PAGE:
The mRNA stability factor HuR inhibits microRNA-16 targeting of COX-2

Department of Biological Sciences and Center for Colon Cancer Research, University of South Carolina, Columbia, SC 29208, USA.
Molecular Cancer Research (Impact Factor: 4.38). 11/2011; 10(1):167-80. DOI: 10.1158/1541-7786.MCR-11-0337
Source: PubMed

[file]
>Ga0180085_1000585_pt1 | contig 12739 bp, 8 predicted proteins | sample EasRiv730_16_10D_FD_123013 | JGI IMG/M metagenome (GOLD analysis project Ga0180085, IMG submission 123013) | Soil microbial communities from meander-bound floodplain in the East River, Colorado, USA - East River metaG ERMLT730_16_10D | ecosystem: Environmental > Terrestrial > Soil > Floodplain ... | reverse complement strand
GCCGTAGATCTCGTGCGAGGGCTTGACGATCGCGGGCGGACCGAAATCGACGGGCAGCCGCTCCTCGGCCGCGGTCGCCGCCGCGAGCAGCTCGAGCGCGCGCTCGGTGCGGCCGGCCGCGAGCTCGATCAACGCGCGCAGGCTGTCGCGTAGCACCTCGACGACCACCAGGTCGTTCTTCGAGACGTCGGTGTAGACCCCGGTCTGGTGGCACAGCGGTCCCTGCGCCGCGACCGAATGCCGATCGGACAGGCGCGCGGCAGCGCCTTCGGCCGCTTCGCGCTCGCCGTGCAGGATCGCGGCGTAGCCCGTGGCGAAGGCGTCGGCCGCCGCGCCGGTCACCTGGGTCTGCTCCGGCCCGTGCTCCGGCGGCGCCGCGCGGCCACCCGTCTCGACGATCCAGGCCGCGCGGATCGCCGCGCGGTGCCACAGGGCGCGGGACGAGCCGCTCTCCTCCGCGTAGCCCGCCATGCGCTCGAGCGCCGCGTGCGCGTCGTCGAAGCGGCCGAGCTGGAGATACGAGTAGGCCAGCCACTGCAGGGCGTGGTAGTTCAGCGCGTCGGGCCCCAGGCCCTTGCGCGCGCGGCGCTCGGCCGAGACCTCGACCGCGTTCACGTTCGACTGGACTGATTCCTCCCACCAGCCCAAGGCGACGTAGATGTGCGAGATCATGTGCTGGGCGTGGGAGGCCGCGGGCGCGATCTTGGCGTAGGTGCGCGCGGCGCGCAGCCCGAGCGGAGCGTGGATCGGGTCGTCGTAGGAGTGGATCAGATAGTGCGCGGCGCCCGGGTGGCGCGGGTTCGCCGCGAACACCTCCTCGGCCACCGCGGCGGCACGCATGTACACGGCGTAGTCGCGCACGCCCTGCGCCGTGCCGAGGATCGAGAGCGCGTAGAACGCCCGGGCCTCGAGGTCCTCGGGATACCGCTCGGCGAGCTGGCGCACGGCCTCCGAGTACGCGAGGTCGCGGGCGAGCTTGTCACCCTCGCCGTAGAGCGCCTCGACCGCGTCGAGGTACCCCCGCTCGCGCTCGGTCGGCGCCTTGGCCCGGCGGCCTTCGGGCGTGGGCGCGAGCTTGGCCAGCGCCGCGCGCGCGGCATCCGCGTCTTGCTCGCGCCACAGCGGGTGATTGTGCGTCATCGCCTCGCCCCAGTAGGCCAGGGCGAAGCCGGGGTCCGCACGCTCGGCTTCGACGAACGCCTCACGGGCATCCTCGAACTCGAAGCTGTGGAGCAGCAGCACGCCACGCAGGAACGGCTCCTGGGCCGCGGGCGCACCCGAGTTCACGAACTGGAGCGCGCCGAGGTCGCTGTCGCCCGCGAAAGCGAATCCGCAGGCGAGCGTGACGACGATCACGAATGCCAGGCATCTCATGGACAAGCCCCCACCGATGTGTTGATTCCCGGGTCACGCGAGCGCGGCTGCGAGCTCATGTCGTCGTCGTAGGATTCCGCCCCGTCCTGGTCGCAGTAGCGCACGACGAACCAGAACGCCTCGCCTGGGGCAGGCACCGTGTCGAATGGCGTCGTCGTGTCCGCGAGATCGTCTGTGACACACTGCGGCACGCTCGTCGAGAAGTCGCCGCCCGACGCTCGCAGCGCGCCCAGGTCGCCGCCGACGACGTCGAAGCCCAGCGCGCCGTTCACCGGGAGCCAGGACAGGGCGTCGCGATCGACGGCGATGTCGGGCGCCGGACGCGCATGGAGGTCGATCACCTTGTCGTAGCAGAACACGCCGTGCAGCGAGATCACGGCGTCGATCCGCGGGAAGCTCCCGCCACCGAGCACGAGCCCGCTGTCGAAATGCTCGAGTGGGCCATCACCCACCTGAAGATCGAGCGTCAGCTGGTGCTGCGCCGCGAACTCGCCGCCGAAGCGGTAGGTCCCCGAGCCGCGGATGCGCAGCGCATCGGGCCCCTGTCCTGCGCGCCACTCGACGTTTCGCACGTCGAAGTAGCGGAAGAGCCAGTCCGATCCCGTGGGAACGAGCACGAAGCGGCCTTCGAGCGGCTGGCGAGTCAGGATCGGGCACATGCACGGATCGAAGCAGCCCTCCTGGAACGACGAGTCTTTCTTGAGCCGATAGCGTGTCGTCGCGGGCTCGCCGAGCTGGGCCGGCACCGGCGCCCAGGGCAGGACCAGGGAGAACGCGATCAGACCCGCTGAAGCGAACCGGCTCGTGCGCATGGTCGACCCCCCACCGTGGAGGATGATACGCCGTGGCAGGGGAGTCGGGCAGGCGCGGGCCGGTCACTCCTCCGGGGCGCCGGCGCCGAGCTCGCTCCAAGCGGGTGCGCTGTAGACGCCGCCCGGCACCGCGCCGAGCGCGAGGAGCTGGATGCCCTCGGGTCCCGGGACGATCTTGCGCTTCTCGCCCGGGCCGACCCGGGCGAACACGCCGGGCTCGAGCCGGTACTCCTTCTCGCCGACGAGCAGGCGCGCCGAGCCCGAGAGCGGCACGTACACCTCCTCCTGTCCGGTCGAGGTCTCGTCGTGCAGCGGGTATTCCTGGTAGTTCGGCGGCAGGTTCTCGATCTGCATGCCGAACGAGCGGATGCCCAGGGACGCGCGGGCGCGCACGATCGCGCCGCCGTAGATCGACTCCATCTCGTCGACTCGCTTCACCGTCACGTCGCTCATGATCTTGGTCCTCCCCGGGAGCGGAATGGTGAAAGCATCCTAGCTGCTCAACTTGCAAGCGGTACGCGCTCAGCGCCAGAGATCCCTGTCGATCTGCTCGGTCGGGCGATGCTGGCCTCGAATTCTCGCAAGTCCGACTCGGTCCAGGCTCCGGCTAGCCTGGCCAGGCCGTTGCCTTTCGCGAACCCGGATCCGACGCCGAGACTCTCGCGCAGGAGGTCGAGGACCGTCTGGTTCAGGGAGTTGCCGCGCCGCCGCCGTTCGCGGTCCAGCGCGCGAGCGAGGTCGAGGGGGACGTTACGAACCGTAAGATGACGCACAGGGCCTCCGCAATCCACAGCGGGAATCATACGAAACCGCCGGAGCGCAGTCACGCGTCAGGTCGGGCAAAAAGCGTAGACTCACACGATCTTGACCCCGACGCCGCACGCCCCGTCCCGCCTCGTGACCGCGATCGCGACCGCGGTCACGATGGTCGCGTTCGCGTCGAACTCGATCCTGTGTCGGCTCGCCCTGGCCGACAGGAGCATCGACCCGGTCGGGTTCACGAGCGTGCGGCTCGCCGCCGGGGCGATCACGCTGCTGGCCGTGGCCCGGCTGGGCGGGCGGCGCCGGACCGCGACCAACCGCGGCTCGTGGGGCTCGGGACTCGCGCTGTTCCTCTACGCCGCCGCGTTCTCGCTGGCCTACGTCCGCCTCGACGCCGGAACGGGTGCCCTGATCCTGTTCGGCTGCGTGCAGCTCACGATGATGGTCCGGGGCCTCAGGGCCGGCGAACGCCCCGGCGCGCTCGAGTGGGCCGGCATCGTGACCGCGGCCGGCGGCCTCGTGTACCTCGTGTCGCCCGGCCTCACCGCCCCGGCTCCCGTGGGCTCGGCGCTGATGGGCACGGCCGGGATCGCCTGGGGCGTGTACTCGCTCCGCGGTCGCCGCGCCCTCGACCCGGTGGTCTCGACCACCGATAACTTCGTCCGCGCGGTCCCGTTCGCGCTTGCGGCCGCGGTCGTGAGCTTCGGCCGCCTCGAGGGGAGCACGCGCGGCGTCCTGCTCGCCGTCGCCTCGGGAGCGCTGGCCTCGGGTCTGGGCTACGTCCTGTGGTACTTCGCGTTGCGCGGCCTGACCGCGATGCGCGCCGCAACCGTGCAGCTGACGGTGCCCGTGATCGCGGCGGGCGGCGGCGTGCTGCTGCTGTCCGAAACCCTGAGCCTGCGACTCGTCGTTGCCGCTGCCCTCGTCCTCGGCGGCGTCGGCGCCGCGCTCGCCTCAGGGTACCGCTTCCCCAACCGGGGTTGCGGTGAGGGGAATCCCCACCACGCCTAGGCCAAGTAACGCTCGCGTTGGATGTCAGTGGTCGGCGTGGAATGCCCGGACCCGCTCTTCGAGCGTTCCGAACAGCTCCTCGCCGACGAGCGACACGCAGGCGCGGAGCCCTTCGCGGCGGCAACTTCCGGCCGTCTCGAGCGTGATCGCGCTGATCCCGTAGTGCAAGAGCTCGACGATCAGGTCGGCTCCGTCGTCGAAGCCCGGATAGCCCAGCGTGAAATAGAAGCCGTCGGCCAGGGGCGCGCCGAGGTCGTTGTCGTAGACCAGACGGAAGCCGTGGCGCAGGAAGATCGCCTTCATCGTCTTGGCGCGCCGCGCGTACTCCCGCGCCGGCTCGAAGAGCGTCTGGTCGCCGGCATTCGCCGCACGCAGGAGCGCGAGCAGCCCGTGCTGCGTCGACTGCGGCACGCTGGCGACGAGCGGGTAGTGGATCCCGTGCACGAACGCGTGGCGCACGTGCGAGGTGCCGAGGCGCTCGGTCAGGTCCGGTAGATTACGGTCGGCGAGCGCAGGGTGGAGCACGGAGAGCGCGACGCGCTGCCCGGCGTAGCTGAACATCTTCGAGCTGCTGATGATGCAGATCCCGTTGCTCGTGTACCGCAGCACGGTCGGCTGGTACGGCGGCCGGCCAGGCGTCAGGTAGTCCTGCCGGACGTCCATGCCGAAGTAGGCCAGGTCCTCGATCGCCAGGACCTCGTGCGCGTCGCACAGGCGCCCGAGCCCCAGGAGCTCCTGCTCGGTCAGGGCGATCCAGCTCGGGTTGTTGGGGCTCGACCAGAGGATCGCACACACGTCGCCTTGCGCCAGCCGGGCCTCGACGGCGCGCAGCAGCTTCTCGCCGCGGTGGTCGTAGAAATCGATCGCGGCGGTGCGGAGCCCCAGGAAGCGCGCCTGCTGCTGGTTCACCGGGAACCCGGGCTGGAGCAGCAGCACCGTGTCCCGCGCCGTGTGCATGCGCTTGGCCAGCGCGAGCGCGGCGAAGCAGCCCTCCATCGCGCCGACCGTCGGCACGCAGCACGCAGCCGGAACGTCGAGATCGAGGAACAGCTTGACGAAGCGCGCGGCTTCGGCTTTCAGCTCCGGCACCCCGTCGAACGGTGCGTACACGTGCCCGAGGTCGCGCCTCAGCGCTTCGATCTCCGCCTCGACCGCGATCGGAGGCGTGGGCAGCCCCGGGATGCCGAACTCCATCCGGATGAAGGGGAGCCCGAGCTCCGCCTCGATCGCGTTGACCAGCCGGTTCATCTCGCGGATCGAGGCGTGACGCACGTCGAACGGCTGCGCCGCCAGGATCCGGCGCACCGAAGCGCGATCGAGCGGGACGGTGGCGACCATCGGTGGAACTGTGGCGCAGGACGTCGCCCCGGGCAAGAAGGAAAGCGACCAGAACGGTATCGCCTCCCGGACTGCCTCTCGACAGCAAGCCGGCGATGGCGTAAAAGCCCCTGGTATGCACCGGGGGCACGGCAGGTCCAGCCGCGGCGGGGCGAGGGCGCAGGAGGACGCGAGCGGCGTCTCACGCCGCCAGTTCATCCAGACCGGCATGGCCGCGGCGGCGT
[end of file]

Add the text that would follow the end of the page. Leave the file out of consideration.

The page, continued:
Commonly observed in colorectal cancer is the elevated expression of the prostaglandin (PG) synthase COX-2. In normal intestinal epithelium, the COX-2 mRNA is targeted for rapid decay through the 3'-untranslated region (3'-UTR) adenylate- and uridylate (AU)-rich element (ARE), whereas in tumors ARE-mediated decay is compromised. Here we show that the COX-2 ARE can mediate degradation through microRNA (miRNA)-mediated regulation. We identified miR-16 to bind the COX-2 3'-UTR and inhibit COX-2 expression by promoting rapid mRNA decay. In colorectal cancer cells and tumors, miR-16 levels were decreased approximately twofold and miR-16 expression in cancer cells attenuated COX-2 expression and PG synthesis. The COX-2 ARE is also bound by the RNA-binding protein HuR. In colorectal cancer tumors, HuR is overexpressed and localized within the cytoplasm, where it promotes ARE-mRNA stabilization. Under conditions of HuR overexpression, miR-16 was unable to promote rapid mRNA decay through the COX-2 ARE. Ribonucleoprotein immunoprecipitation of HuR showed direct association with miR-16 that was reversed when cytoplasmic trafficking of HuR was inhibited. Furthermore, this interaction between HuR and miR-16 promoted the downregulation of miR-16. These new results identify miR-16 as a central posttranscriptional regulator of COX-2 and show the ability of elevated levels of HuR to antagonize miR-16 function. Along with insight into altered ARE-mediated mRNA decay observed in colorectal cancer, these findings provide a new explanation for tumor-derived loss of miR-16.